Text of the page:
This week’s slate of NCAA tournament games should feature a variety of exciting matchups. There’s no question that 16 quality teams are still alive.
But that will change soon.
And the following matchups could play crucial roles in the final outcomes.
Here are five individual Sweet 16 matchups that I’m excited about:
Mitch McGary (Michigan) versus Jeff Withey (Kansas), Friday, Dallas: Michigan’s win against VCU helped change my perspective on McGary. He just had a different rhythm and vibe in that game. In one outing -- the most crucial matchup of his career and his team’s season -- McGary (21 points, 10-for-11 from the field, 14 rebounds) had matured from a freshman to a man. He was active and strong and fluid and determined. But he’s about to run into a 7-foot problem.
Withey is playing like a man possessed right now. He’s clearly hungry for a ring. In two Kansas wins in the NCAA tournament, he’s averaged 16.5 PPG, 11.0 RPG and 6.0 BPG. McGary has been challenged by some talented defenders in the Big Ten. But Withey is a different test. He’s not only talented, he’s experienced. He battled Anthony Davis in the national title game last season. So he’s not afraid of anyone. This pairing could ignite a war in the paint.
Peyton Siva/Russ Smith (Louisville) versus Johnathan Loyd/Dominic Artis/Damyean Dotson (Oregon), Friday, Indianapolis: So this goes against the “individual” premise of this piece. But I couldn’t pick just one player. And with Rick Pitino’s wacky zone looks and Dana Altman’s guard rotation, you just never know who will be on the floor at the same time. But I picked these matchups based on one element: I’m a speed junkie. This might be the fastest guard setup in NCAA tournament history. They should play this game on turf.
Siva and Smith lead an attack that’s ranked first in adjusted defensive efficiency and forces turnovers on 28 percent of its opponents’ possessions (second in the country), both according to Ken Pomeroy. That could be a problem for an Oregon squad that led the Pac-12 with 14.2 turnovers per game. Artis, Dotson and Loyd love to go (the Ducks are 48th in adjusted tempo, per Pomeroy). So this could be the fastest game in the Big Dance. But it’s also a platform for chaos. Oregon’s speed versus Russdiculous? Don’t blink.
Victor Oladipo (Indiana) versus Michael Carter-Williams (Syracuse), Thursday, Washington, D.C.: There’s no guarantee the game will start this way. But at some point, things could turn and Tom Crean might be forced to put the country’s top overall defender on one of the country’s most dynamic point guards. Sometimes, the most troubling defender for MCW is MCW (3.5 turnovers per game). But when the 6-foot-6 maestro is efficient, it’s easy to see the pro qualities that have positioned him as a potential lottery pick (11.8 PPG, 7.6 APG, 2.7 SPG).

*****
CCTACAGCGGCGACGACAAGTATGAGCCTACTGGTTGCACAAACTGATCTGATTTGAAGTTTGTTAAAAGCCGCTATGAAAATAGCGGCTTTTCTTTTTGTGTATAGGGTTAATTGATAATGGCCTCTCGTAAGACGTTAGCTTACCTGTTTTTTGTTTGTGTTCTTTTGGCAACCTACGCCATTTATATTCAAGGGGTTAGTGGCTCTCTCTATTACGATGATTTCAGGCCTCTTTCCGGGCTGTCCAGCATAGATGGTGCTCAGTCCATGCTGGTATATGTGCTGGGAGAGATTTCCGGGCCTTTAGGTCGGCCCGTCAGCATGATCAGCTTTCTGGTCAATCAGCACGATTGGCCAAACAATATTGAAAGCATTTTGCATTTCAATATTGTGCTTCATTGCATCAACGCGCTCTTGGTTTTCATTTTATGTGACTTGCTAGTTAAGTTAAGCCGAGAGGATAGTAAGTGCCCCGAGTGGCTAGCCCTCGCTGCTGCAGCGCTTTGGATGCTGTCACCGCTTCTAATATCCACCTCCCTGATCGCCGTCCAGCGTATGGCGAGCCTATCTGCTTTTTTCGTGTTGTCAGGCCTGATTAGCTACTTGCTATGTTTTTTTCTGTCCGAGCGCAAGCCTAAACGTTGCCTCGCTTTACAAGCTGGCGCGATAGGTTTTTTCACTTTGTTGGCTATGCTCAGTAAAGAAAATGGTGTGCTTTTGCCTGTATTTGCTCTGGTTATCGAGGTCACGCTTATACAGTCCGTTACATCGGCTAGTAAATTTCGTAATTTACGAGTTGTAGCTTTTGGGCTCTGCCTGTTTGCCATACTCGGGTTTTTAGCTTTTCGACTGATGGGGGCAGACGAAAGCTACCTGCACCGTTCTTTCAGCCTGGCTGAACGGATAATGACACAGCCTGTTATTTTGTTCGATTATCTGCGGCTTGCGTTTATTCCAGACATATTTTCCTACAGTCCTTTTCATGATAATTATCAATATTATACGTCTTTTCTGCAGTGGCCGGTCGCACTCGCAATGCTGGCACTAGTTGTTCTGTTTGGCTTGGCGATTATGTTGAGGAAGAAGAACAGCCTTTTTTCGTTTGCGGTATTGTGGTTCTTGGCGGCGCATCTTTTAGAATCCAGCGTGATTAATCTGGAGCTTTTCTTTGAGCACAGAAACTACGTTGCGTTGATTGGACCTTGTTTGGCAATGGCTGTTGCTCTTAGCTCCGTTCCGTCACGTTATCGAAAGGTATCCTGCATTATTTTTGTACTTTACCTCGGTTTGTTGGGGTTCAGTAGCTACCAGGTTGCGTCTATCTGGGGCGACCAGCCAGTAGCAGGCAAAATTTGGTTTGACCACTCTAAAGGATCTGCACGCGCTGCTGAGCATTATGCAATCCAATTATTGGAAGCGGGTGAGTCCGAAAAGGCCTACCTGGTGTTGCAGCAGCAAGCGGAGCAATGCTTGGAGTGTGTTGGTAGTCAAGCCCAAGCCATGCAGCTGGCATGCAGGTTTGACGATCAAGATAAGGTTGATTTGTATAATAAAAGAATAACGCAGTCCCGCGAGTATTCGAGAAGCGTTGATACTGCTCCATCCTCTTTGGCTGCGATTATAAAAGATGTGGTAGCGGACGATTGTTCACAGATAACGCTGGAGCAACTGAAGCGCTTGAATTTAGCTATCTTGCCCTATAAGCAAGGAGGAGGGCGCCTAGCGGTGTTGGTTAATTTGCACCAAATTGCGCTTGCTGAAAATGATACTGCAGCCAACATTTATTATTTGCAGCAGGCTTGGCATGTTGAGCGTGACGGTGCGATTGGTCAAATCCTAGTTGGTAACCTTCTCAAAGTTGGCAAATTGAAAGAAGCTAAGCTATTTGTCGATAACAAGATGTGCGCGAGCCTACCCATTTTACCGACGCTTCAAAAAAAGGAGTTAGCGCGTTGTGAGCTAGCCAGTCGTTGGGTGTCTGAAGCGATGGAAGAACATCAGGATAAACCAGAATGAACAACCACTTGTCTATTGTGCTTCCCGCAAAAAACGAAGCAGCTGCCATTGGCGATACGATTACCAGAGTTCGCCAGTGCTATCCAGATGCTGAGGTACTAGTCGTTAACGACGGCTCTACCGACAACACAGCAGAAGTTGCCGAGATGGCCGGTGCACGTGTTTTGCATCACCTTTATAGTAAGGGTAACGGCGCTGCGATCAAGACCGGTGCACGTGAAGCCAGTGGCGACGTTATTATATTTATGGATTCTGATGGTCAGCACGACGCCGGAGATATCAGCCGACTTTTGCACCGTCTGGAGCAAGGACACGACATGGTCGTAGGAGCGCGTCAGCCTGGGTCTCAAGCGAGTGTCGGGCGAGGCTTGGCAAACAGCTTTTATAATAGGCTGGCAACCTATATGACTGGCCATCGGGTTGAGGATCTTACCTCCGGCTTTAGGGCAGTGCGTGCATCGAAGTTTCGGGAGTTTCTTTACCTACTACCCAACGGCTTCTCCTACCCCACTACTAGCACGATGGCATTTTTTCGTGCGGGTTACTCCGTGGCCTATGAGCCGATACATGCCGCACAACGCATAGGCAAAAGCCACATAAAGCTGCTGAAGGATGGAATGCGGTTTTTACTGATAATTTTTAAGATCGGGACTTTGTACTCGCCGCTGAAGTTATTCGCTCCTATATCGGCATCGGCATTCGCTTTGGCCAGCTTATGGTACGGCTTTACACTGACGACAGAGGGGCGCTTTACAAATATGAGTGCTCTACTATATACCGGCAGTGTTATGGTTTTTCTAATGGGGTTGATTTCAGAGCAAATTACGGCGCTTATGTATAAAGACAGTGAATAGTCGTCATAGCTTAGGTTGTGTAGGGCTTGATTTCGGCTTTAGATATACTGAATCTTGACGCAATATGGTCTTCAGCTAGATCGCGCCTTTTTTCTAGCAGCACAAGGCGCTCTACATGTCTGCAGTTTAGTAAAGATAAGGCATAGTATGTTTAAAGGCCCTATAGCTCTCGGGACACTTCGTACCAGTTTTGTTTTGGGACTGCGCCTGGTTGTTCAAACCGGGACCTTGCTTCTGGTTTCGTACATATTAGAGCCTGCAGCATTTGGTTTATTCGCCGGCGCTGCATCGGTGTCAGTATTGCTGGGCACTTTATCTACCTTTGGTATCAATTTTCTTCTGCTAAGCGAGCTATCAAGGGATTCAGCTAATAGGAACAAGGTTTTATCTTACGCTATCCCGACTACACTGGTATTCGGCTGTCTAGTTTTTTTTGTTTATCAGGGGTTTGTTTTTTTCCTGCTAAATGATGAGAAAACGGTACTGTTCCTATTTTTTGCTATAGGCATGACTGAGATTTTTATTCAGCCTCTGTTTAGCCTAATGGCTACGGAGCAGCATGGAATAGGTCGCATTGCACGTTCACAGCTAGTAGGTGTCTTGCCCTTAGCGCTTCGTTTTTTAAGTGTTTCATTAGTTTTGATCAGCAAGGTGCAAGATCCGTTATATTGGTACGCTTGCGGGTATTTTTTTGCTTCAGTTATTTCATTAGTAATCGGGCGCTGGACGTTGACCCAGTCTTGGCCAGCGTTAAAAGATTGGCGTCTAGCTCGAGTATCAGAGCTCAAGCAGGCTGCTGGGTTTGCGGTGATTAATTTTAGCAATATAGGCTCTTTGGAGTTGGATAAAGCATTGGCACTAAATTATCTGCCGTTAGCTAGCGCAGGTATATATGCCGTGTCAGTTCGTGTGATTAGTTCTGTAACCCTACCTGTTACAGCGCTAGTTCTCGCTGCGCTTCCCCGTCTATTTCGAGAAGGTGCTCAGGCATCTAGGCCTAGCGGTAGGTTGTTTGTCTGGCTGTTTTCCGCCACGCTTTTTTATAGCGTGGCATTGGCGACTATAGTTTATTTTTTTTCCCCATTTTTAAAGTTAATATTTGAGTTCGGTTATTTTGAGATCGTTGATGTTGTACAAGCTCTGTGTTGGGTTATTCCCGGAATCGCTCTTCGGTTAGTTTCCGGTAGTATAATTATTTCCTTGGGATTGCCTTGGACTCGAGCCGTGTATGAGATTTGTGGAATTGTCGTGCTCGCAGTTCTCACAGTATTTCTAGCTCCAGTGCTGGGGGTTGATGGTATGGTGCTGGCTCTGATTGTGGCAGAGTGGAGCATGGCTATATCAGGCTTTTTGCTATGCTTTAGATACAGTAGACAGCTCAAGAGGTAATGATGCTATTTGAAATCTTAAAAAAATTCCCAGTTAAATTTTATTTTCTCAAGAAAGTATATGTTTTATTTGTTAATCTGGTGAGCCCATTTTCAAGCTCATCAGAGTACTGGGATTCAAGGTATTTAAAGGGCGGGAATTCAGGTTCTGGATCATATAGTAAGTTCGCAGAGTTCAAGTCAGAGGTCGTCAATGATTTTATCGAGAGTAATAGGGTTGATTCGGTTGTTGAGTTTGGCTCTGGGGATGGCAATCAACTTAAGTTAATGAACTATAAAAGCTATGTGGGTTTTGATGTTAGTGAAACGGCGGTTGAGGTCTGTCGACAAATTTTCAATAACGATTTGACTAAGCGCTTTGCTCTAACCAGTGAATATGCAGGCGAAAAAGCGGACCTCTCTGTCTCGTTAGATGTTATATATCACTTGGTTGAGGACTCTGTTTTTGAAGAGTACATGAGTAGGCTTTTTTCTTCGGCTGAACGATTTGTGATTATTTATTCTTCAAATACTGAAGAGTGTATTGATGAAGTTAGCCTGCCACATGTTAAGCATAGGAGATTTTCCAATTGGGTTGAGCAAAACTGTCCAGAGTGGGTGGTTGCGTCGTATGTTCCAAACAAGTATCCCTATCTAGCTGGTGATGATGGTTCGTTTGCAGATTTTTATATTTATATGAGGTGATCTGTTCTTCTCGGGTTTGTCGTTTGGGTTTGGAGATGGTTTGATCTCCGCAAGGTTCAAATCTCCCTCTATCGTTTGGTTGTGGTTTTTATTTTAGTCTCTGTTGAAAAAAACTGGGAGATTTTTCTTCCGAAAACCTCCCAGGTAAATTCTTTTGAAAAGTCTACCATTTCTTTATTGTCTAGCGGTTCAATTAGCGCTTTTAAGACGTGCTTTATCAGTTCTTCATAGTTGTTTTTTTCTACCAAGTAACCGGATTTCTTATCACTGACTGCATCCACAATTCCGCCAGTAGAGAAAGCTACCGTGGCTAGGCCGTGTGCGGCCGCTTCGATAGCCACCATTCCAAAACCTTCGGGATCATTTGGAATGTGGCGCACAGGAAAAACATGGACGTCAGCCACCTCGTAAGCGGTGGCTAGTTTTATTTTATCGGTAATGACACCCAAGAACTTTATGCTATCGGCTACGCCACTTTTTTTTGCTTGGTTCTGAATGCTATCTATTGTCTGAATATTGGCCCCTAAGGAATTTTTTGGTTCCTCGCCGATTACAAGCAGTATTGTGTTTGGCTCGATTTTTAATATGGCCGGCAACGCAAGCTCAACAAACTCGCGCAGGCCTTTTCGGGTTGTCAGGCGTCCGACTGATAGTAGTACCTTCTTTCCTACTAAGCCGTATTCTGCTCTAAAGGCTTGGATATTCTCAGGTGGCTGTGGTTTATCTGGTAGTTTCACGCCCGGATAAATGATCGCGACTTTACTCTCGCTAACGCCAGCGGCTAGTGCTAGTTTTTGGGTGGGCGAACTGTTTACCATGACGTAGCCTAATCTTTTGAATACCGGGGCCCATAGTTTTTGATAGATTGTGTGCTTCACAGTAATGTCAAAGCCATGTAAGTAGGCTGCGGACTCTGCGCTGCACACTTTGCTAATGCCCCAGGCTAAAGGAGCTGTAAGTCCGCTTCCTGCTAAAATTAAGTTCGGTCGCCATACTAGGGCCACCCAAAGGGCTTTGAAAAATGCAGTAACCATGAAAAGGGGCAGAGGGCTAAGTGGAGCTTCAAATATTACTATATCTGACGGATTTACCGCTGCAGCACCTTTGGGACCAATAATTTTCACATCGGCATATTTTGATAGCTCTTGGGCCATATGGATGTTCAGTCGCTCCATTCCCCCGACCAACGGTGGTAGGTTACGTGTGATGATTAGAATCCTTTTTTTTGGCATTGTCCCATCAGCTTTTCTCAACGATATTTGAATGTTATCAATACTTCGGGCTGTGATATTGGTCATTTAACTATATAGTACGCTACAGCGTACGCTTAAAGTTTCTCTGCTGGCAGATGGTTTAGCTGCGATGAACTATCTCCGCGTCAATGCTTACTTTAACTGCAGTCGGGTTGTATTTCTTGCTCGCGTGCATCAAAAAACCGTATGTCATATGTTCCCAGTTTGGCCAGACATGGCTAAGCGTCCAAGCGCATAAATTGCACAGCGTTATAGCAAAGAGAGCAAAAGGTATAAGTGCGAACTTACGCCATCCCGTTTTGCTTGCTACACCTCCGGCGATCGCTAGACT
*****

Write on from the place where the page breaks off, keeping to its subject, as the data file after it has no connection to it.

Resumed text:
David Stern probably will call Oladipo’s name in this summer’s draft, too. The 6-5 All-American is active on both ends of the floor, and his ability to defend players of all sizes has been an asset for a Hoosiers team that earned the Big Ten’s regular-season title and a No. 1 seed in the NCAA tourney. Oladipo (2.1 SPG) will be crucial for Indiana’s offense, too. He’s shooting 43.3 percent from beyond the arc. Oladipo-MCW, if we see it play out, could be the game’s most critical matchup.
Aaron Craft (Ohio State) versus Mark Lyons (Arizona), Thursday, Los Angeles: Lyons has carried the Wildcats to the Sweet 16. The West Region did Arizona a few favors to ease its path. Harvard’s dismissal of New Mexico certainly helped. But Lyons has been phenomenal. He scored 50 points, shot 20-for-32 from the field and connected on six of his 13 3-point attempts in two wins against Belmont and Harvard. When Sean Miller lured Lyons to Tucson, he needed a leader. He needed a veteran who could help him mold his talented young recruiting class. And Lyons has played that role for the program. Plus, he’s elevated his game at a pivotal time.
But Craft is a dream-killer. He proved as much with his poise in the final minutes of Ohio State’s win against Iowa State last weekend. Craft wasn’t perfect. But with the game on the line, he didn’t panic. That game winner exemplified the trust his teammates have in him, too. Point guards don’t like him, though. He’s recorded eight steals in two NCAA tournament games. Cyclones point guard Korie Lucious committed five turnovers against his pressure. Craft is coming after Lyons this week.
Adreian Payne (Michigan State) versus Ryan Kelly (Duke), Friday, Indianapolis: Last year, Payne told me he wanted to play point guard for Tom Izzo in 2012-13. Izzo laughed when I mentioned the idea. He’s certainly no PG, but Payne has played like an extremely athletic stretch-4 in recent weeks. He’s not your average big man. He was off in Michigan State’s first two tournament games (0-for-4), but he’s shooting 40.5 percent from the 3-point line. And at the rim, he’s a human pogo stick (five blocks against Memphis).
Kelly, however, is the definition of a stretch-4. He’s the toughest matchup for the majority of Duke’s opponents. He’s 6-11 and he’s shooting 45.9 percent from the 3-point line. And he’s improved as a defender. He also has a very underrated Kevin McHale-like post game. This is a matchup between two guys who get buckets in a multitude of ways. They’ll be chasing each other all day. Get your popcorn ready for this one.